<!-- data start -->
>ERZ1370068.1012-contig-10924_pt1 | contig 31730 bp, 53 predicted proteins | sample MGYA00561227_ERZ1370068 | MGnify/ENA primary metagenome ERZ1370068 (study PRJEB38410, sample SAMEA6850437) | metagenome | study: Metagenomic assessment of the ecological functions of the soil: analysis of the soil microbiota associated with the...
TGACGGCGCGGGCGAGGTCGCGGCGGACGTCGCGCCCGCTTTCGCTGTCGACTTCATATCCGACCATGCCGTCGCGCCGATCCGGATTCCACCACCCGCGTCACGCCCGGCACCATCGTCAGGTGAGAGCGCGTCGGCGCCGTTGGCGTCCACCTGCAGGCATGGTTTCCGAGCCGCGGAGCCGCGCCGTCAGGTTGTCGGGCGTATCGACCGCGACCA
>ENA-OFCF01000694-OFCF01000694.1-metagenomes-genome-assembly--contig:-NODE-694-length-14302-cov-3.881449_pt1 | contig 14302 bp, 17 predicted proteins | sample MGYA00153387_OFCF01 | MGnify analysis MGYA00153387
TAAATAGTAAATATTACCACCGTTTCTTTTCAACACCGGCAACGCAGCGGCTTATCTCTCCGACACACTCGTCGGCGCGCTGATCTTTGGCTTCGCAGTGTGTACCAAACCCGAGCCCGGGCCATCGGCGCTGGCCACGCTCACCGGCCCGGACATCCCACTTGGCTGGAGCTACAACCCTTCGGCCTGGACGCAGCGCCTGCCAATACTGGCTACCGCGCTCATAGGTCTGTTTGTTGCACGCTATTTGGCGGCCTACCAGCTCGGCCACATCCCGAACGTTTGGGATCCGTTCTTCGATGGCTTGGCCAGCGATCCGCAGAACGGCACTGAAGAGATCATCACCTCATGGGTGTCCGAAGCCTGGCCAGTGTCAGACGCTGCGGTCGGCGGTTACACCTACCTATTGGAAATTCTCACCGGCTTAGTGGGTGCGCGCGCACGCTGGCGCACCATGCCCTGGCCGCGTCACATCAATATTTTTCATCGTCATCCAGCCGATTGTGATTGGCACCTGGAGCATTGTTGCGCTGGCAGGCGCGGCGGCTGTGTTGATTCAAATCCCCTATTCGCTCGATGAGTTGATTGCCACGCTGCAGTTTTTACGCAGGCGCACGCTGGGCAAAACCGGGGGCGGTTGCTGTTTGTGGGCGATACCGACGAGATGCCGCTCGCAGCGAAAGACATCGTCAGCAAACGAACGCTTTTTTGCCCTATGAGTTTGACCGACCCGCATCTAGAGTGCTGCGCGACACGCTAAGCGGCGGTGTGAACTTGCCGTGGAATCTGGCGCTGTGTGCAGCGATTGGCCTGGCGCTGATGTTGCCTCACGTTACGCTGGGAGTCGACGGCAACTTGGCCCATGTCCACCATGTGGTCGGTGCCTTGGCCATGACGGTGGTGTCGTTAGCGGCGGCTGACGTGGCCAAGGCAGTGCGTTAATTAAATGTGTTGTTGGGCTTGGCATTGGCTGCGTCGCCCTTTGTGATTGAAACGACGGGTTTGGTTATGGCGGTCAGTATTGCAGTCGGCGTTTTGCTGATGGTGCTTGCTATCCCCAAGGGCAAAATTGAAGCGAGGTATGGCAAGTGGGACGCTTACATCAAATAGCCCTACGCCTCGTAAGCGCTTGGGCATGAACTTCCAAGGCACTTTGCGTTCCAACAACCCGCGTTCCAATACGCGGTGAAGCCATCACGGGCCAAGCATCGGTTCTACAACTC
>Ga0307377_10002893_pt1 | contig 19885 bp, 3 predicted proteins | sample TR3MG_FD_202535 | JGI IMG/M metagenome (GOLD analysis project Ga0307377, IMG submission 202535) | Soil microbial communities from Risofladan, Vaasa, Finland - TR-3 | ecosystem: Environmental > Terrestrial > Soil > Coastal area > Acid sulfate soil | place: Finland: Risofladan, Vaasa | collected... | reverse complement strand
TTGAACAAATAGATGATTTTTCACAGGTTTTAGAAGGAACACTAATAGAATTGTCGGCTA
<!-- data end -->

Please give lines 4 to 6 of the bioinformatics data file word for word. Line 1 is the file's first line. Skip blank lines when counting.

TAAATAGTAAATATTACCACCGTTTCTTTTCAACACCGGCAACGCAGCGGCTTATCTCTCCGACACACTCGTCGGCGCGCTGATCTTTGGCTTCGCAGTGTGTACCAAACCCGAGCCCGGGCCATCGGCGCTGGCCACGCTCACCGGCCCGGACATCCCACTTGGCTGGAGCTACAACCCTTCGGCCTGGACGCAGCGCCTGCCAATACTGGCTACCGCGCTCATAGGTCTGTTTGTTGCACGCTATTTGGCGGCCTACCAGCTCGGCCACATCCCGAACGTTTGGGATCCGTTCTTCGATGGCTTGGCCAGCGATCCGCAGAACGGCACTGAAGAGATCATCACCTCATGGGTGTCCGAAGCCTGGCCAGTGTCAGACGCTGCGGTCGGCGGTTACACCTACCTATTGGAAATTCTCACCGGCTTAGTGGGTGCGCGCGCACGCTGGCGCACCATGCCCTGGCCGCGTCACATCAATATTTTTCATCGTCATCCAGCCGATTGTGATTGGCACCTGGAGCATTGTTGCGCTGGCAGGCGCGGCGGCTGTGTTGATTCAAATCCCCTATTCGCTCGATGAGTTGATTGCCACGCTGCAGTTTTTACGCAGGCGCACGCTGGGCAAAACCGGGGGCGGTTGCTGTTTGTGGGCGATACCGACGAGATGCCGCTCGCAGCGAAAGACATCGTCAGCAAACGAACGCTTTTTTGCCCTATGAGTTTGACCGACCCGCATCTAGAGTGCTGCGCGACACGCTAAGCGGCGGTGTGAACTTGCCGTGGAATCTGGCGCTGTGTGCAGCGATTGGCCTGGCGCTGATGTTGCCTCACGTTACGCTGGGAGTCGACGGCAACTTGGCCCATGTCCACCATGTGGTCGGTGCCTTGGCCATGACGGTGGTGTCGTTAGCGGCGGCTGACGTGGCCAAGGCAGTGCGTTAATTAAATGTGTTGTTGGGCTTGGCATTGGCTGCGTCGCCCTTTGTGATTGAAACGACGGGTTTGGTTATGGCGGTCAGTATTGCAGTCGGCGTTTTGCTGATGGTGCTTGCTATCCCCAAGGGCAAAATTGAAGCGAGGTATGGCAAGTGGGACGCTTACATCAAATAGCCCTACGCCTCGTAAGCGCTTGGGCATGAACTTCCAAGGCACTTTGCGTTCCAACAACCCGCGTTCCAATACGCGGTGAAGCCATCACGGGCCAAGCATCGGTTCTACAACTC
>Ga0307377_10002893_pt1 | contig 19885 bp, 3 predicted proteins | sample TR3MG_FD_202535 | JGI IMG/M metagenome (GOLD analysis project Ga0307377, IMG submission 202535) | Soil microbial communities from Risofladan, Vaasa, Finland - TR-3 | ecosystem: Environmental > Terrestrial > Soil > Coastal area > Acid sulfate soil | place: Finland: Risofladan, Vaasa | collected... | reverse complement strand
TTGAACAAATAGATGATTTTTCACAGGTTTTAGAAGGAACACTAATAGAATTGTCGGCTA